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Love & Care: How to Help Your Senior Dog Maintain a Quality Life

The attitude towards pets today is that they are members of the family. When a dog gets older, it can be hard to watch them struggle with the effects of age. For this reason pet owners tend to take their animal’s senior years very seriously. Depending on the breed, this time period is between the ages of six and thirteen and he or she will experience an entirely new set of needs. Understanding and responding to these needs will help you better care of them. To help you, here is what you need to be aware of:

Love & Care - How to Help Your Senior Dog Maintain a Quality Life

Watch Your Dog’s Diet

As a dog ages, their diet may change. Senior dogs can have different dietary needs than that of a young dog. Talk with your local veterinary hospital to learn about how you can better serve your dog’s nutrition needs. Keep in mind that just like humans, dogs sometimes cannot tolerate things in their diet as seniors which they could tolerate when younger. Stay vigilant to watch for items that could be having an adverse effect on your dog’s digestive system.

Watch Your Dog’s Weight

It is easy to think that a dog’s weight is not that big of a deal, but according to the Association for Pet Obesity Prevention, about 53 percent of dogs are overweight. If this applies to your pup, take action. Over time, the extra weight will cause stress on your dog’s joints. In this situation, a senior dog will typically experience a decrease in metabolism which will affect their weight. Ask your vet for tips on how to maintain a proper weight for your dog’s specific breed. Making sure your dog gets frequent, appropriate exercise can also help control their weight and ease the effects of Arthritis.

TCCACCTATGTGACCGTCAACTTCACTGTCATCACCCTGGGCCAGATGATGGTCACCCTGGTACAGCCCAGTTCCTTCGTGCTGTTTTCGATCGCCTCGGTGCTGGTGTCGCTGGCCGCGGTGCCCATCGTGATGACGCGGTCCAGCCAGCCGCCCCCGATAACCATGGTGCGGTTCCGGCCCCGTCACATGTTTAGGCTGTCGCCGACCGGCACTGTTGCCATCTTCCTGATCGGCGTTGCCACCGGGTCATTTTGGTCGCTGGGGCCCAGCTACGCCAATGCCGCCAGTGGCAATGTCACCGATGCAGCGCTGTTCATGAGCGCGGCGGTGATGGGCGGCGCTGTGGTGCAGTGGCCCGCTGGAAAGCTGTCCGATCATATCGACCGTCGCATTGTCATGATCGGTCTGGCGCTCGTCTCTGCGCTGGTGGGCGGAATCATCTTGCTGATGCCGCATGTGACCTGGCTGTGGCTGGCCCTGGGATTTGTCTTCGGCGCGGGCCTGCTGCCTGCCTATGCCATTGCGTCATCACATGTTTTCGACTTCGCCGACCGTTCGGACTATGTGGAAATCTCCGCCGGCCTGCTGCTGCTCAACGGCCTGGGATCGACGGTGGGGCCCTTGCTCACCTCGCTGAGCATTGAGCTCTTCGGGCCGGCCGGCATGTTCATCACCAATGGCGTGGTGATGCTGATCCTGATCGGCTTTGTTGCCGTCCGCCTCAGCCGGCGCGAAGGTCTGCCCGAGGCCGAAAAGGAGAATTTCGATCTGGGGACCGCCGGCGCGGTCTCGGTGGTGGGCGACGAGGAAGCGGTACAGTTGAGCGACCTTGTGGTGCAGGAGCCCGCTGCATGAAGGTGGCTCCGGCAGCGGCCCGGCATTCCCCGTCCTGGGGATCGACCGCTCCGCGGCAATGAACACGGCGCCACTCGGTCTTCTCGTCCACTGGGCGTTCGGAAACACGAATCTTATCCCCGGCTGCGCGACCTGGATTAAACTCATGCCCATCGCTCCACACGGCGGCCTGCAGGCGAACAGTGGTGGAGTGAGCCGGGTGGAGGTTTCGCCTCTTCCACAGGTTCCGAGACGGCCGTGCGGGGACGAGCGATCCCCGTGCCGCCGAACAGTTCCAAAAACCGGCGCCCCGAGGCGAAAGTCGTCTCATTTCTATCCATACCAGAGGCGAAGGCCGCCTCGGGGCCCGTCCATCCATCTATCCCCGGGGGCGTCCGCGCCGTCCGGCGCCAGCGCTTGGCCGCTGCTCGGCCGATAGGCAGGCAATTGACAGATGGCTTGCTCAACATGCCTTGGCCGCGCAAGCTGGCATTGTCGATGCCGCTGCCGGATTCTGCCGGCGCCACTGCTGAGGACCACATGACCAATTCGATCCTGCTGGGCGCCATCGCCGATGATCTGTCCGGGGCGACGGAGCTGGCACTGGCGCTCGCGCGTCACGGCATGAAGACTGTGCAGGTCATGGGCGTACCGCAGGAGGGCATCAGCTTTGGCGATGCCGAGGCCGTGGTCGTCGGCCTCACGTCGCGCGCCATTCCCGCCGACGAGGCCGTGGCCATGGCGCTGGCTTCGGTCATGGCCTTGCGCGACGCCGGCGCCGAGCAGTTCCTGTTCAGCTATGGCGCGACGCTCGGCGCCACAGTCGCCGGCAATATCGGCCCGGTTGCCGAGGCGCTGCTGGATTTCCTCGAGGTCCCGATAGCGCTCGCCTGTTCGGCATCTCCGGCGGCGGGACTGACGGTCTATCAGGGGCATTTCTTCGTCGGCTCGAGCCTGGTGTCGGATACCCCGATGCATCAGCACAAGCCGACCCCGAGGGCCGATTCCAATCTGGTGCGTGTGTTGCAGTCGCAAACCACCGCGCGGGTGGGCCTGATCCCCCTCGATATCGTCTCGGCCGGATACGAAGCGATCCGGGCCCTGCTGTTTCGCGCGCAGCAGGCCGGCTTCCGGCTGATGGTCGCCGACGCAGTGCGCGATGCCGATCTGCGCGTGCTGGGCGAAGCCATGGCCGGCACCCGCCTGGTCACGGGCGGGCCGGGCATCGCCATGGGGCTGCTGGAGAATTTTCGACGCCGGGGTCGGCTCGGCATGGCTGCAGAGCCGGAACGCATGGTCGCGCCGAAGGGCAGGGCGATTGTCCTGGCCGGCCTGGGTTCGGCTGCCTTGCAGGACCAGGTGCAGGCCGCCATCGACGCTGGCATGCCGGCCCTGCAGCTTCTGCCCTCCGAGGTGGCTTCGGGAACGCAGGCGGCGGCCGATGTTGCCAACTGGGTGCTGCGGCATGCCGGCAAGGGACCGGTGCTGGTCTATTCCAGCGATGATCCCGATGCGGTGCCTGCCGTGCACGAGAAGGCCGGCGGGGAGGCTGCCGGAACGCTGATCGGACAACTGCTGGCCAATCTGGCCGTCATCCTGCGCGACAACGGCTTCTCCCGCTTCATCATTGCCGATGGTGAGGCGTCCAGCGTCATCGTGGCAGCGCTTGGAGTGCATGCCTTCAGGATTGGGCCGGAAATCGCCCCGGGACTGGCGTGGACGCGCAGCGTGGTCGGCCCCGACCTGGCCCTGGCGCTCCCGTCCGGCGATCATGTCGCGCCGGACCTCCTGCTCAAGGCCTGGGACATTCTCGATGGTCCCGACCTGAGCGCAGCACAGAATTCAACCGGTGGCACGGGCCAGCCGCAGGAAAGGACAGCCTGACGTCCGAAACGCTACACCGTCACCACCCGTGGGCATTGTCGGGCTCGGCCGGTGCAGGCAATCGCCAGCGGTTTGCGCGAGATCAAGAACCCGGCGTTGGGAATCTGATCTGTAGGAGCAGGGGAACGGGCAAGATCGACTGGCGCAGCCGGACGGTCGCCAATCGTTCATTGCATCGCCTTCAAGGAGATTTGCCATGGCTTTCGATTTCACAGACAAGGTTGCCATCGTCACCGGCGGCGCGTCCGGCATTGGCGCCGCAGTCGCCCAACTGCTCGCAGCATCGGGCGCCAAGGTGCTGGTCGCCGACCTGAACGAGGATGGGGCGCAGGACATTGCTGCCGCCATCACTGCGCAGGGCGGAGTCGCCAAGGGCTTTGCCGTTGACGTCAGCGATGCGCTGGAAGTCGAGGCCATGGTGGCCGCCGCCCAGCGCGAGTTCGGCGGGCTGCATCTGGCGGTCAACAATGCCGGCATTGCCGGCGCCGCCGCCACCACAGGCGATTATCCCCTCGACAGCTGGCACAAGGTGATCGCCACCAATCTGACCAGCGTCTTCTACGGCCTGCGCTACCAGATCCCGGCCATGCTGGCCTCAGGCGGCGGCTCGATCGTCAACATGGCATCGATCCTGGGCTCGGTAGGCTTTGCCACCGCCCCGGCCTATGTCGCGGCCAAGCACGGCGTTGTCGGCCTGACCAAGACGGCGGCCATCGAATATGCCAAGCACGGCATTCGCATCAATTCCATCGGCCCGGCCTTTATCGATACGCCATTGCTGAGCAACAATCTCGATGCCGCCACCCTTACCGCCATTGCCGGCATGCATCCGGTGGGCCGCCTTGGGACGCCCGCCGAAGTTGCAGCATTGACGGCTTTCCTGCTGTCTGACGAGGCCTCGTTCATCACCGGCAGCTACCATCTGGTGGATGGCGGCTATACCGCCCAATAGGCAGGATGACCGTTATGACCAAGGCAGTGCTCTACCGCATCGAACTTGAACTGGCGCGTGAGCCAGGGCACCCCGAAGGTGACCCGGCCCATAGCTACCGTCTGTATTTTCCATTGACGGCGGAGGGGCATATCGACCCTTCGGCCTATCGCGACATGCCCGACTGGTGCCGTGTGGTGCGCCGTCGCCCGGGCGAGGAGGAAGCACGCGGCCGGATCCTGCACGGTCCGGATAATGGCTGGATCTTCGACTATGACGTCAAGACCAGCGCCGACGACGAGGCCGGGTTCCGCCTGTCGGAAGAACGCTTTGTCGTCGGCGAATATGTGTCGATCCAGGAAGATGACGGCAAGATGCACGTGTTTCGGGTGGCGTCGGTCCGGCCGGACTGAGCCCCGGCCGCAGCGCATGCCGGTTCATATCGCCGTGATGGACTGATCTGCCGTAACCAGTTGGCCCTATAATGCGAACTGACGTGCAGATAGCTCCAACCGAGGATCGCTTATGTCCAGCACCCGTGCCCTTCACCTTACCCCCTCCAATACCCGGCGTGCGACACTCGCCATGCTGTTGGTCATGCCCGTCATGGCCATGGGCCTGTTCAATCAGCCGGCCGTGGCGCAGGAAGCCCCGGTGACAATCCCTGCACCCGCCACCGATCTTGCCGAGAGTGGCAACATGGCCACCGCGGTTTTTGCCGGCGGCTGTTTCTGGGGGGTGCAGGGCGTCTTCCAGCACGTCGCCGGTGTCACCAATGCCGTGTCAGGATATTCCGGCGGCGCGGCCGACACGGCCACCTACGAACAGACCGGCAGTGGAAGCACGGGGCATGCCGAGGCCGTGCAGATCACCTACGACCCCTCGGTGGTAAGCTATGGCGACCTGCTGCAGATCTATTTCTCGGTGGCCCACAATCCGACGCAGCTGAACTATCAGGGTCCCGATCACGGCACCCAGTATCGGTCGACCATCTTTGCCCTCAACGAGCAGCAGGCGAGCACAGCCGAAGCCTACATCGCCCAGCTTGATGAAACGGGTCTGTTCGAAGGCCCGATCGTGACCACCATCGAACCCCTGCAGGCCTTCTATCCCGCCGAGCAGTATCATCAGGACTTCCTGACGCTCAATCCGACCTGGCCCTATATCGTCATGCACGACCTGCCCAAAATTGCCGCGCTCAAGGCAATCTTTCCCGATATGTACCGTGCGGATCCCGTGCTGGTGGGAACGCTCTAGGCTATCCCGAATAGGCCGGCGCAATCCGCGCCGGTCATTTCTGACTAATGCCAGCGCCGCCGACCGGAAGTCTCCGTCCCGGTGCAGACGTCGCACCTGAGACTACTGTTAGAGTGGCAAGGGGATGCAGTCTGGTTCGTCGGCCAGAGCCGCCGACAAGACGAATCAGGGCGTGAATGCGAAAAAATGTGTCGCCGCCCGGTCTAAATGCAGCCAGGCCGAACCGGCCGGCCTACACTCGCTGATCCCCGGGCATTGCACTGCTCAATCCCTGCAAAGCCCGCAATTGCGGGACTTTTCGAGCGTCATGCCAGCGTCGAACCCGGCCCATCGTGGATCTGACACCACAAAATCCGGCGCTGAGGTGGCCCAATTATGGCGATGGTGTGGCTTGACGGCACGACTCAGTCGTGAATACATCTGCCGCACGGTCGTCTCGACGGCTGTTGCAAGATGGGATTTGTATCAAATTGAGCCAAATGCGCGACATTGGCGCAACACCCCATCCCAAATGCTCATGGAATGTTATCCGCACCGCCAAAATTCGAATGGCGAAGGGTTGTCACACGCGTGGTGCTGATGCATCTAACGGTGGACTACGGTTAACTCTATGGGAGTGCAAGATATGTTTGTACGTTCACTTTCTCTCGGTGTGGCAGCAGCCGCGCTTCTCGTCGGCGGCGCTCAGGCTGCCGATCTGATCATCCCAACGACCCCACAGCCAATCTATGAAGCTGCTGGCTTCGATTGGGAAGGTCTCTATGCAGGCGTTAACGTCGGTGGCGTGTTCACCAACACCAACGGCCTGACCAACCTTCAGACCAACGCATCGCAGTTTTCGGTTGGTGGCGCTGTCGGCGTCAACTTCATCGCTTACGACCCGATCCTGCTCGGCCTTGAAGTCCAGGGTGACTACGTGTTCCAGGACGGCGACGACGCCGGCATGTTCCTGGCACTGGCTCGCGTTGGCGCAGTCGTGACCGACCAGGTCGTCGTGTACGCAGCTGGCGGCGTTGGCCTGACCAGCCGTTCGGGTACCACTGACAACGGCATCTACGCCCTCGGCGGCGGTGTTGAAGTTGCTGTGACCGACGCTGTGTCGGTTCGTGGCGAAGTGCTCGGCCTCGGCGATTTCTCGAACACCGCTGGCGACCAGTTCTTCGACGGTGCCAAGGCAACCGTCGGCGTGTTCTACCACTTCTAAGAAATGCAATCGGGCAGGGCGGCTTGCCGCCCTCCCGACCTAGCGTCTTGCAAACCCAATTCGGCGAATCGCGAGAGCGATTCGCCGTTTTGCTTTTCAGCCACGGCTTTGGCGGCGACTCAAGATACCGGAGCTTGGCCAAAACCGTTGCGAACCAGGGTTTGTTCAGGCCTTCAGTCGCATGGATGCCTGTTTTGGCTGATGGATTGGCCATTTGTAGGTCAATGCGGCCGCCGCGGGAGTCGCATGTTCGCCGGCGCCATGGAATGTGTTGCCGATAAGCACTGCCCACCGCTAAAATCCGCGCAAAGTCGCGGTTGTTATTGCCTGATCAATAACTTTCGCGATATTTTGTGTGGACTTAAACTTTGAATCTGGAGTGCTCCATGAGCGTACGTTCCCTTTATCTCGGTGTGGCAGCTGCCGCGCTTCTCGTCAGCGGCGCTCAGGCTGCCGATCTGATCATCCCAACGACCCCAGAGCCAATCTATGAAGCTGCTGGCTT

Watch out for Parasites

Older dogs often have weaker immune systems, which makes vaccinations and parasite prevention even more important. During your dog’s senior years, stay extra vigilant concerning regular shots and educate yourself on other measures to avoid parasites, such as fleas, ticks and worms. Even if your dogs seemed tolerate of fleas and ticks in the past, their aged immune system may not be able to process the germs and bacteria that these parasites present.

Watch for Behavior Changes

During their senior years, dogs, like humans, may have a change in their need for interaction. If your dog shows signs of listlessness, it could be that they are in need of more love and attention from you. Make special time for one on one interaction with your pet. Plenty of petting and communication will help your dog feel loved and secure. Behavior changes in your dog can often be a sign of sickness or even depression. Be sure to talk to your vet about any of these changes.

With improved veterinarian care and better available nutrition, dogs are stretching out their life spans. Yet, it can still be pretty hard them in their old age. By following the tips above, though, you’ll help ensure that they age in a quality way.

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Susanne Ruby

Sunday 30th of June 2019

Yes, I agree with everything you said. My Boston is 11 now. My husband passed away in Feb. he was very depressed. I left my husbands shirt, bedding including his pillows. On the couch where my husband sat, napped and ate. He lost weight cuz my husband wasn't feeding him have of what he ate. We are adjusting to life without Dad. I spent a lot of time with him but he really enjoys my sisters company. I have to wait till she arrives at my home. Before I tell him, she is here. I am so glad he enjoys her so much, it really has helped with his depression. Thank you for all that wonderful info.


Sunday 22nd of April 2018

These apply to cats too, as usual.

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